James Peters usually gives unexpected visitors less than five minutes of his time, but he broke that rule for a group from Signode Industries Inc. last year. "We really got freewheeling," recalls Peters, then-editor of a packaging-industry trade magazine. "I had the impression they were on a fishing expedition, dropping a hook in the water to see what comes out."
This was the big one that didn't get away.The casual contact with Peters was part of Signode's very formal approach to finding new business opportunities. It was a productive session: Over the next year, Signode will spend about $10 million on a new venture to make plastic trays. The idea grew out of talks with Peters and others.
Signode uses such meetings to achieve the same kind of close relationship that entrepreneurs have with their own markets, which enables them to perceive and then pursue new niches quickly. The venture teams aim to cut through the layers of bureaucracy that grow as a company matures, insulating it from its customers. For Signode, a 72-year-old company that had sales of about $750 million last year, the venture teams could help put some spring back in its step.
Signode's business is stable but not very glamorous. It makes strapping systems for shipping and materials handling. Because a leveraged buyout has burdened it with heavy debt, expensive routes to growth are impractical. It can't gobble up many other companies or invest heavily in research, as other large concerns do.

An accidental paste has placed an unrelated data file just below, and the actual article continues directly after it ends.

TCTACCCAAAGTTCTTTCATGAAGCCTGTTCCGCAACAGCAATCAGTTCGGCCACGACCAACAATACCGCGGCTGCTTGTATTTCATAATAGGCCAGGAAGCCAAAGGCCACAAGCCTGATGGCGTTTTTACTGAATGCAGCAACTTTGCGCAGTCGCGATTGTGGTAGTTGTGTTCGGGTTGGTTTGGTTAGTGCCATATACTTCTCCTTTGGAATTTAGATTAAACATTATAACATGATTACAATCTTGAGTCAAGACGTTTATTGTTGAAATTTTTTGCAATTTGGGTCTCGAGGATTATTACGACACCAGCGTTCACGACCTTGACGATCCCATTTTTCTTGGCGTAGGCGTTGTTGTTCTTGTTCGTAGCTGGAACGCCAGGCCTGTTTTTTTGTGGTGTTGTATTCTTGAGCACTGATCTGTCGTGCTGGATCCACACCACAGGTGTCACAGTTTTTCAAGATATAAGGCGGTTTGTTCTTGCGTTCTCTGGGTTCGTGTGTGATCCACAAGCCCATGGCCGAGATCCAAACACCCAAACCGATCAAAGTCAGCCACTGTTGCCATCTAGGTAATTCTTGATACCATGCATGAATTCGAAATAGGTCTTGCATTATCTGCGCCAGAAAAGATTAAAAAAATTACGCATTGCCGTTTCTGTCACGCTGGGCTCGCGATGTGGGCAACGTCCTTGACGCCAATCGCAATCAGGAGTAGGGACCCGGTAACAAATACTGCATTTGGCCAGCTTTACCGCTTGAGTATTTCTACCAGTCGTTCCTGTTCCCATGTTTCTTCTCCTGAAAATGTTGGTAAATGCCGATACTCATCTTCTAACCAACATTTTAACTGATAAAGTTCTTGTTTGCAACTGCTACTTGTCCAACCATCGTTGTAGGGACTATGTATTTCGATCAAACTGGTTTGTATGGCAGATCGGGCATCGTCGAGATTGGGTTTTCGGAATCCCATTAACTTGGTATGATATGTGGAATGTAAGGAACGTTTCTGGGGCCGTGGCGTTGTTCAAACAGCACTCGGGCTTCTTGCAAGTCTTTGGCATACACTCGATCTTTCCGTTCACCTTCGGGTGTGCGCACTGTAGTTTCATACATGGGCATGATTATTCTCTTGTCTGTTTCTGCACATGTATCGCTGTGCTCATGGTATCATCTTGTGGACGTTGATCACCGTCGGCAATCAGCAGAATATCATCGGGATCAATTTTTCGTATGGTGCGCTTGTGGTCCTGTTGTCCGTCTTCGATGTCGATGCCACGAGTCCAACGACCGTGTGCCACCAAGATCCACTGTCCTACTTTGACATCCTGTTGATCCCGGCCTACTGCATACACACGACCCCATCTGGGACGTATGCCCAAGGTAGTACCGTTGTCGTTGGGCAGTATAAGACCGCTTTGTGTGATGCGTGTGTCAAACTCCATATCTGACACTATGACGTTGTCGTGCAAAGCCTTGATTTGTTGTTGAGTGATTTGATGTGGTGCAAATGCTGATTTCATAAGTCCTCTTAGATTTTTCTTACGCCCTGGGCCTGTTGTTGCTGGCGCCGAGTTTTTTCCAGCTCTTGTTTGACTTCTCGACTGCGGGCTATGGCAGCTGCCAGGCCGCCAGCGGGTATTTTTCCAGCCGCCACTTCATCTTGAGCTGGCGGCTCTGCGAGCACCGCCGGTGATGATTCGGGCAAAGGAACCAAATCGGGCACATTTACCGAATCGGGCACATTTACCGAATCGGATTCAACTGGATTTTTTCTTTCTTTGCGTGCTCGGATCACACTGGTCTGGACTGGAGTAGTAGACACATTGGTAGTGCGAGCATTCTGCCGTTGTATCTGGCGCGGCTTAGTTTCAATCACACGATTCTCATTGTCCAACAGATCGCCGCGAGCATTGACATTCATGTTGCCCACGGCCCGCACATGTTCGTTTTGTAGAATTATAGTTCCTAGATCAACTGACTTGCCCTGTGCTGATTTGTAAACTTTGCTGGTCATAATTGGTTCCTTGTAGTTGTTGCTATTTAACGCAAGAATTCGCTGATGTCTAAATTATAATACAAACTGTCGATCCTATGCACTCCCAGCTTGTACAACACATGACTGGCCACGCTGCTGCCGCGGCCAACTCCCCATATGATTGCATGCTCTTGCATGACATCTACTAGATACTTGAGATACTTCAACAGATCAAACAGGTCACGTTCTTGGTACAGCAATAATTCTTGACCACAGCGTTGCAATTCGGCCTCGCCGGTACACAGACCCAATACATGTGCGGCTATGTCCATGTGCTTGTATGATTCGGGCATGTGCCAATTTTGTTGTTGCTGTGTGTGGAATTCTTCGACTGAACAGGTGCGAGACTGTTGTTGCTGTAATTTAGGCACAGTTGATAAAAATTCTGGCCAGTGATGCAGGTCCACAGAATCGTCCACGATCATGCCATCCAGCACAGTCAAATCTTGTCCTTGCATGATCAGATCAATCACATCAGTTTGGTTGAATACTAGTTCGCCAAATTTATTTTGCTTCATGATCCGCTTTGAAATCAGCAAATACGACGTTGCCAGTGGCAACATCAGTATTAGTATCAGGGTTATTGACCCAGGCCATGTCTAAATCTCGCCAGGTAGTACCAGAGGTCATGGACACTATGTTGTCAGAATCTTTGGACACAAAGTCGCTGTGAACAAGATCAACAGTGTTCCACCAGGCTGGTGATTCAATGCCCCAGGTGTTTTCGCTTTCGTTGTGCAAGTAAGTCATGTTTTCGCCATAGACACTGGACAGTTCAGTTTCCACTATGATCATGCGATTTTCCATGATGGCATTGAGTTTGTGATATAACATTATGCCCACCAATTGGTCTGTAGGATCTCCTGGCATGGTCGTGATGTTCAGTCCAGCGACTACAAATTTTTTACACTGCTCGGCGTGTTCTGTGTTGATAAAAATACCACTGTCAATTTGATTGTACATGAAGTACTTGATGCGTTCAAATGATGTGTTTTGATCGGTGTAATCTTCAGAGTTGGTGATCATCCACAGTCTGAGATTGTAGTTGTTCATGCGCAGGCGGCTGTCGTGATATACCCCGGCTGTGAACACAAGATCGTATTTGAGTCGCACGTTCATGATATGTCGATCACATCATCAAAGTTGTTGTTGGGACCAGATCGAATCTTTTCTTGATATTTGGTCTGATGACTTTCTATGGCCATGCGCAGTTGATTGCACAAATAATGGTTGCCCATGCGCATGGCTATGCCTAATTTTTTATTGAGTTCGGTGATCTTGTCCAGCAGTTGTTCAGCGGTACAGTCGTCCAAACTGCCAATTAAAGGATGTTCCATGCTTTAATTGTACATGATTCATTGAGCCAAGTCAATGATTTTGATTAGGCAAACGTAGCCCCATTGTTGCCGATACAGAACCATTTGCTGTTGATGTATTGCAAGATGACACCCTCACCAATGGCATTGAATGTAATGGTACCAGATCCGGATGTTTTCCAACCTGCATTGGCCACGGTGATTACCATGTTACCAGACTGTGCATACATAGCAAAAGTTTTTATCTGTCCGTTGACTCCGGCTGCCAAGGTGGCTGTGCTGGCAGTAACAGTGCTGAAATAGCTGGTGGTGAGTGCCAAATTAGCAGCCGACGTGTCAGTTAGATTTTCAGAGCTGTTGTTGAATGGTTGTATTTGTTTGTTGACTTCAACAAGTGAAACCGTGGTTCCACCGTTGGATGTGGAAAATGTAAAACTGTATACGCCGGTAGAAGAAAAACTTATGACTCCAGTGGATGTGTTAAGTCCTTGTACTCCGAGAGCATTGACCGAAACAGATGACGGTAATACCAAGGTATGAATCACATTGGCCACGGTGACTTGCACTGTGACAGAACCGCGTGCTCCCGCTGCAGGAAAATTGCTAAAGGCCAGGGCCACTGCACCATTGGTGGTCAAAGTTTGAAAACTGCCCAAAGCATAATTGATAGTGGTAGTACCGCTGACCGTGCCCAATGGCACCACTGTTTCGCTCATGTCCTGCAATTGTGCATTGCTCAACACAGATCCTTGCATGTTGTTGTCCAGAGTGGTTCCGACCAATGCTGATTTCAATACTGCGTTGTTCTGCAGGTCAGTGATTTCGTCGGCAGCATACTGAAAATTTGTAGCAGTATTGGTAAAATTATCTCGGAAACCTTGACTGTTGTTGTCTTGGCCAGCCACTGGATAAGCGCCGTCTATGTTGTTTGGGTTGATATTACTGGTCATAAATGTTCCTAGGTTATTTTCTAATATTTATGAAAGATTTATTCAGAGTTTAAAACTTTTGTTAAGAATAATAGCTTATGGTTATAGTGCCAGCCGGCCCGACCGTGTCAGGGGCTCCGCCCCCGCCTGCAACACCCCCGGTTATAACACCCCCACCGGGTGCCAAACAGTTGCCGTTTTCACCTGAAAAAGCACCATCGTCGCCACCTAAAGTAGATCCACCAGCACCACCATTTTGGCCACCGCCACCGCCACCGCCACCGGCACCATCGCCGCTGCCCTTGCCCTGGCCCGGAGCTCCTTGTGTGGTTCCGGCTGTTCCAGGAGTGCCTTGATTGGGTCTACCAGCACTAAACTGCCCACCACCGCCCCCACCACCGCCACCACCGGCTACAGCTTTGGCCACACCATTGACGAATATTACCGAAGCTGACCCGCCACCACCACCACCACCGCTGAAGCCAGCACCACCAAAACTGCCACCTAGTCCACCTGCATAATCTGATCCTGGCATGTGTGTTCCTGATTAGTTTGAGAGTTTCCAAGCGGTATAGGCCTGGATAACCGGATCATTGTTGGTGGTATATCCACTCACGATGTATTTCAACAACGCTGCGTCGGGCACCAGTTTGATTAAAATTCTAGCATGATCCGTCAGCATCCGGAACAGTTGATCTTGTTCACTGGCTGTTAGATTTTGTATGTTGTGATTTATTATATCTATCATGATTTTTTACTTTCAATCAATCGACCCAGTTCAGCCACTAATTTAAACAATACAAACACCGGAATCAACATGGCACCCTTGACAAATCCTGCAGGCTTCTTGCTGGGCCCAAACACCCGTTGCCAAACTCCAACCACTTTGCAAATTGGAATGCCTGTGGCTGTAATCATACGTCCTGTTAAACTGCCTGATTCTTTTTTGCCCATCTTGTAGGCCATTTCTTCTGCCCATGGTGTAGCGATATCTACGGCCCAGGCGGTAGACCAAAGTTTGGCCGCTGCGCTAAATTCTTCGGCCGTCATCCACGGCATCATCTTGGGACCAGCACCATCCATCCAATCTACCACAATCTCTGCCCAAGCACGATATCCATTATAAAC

Instead, it is spending more than $3 million to send teams out to identify new opportunities. Each group has five to seven of Signode's best managers, handpicked after a three-month screening period. Taken from their jobs, they are given about $500,000 and at least six months to talk to customers and market gurus, who can help them spot new opportunities that are consistent with Signode's strengths. The company evidently thinks that employees are more productive on venture teams than consultants, who often don't know much about the business. "Talented and experienced people can act as good antennas," says Jack Campbell, director of corporate development.
Each of the groups presents its findings to top management at the end of its term. The executives evaluate every proposal, and usually return a verdict in less than three weeks. If they approve a new venture, they choose a leader from among the team members.
The program has yielded two new businesses: plastic trays and hightechnology plastics. If upcoming teams -- 12 in total are planned -- also produce acceptable ideas, Signode's biggest challenge could be finding people to implement them. It usually has to coax managers into giving up generous bonus plans to take over a new business, in which more of their compensation is tied to performance. "We are a big company, and we have big-company people here," admits Robert Schaffhauser, executive vice-president. "If they wanted to grow mushrooms in a garage, these people wouldn't be here."
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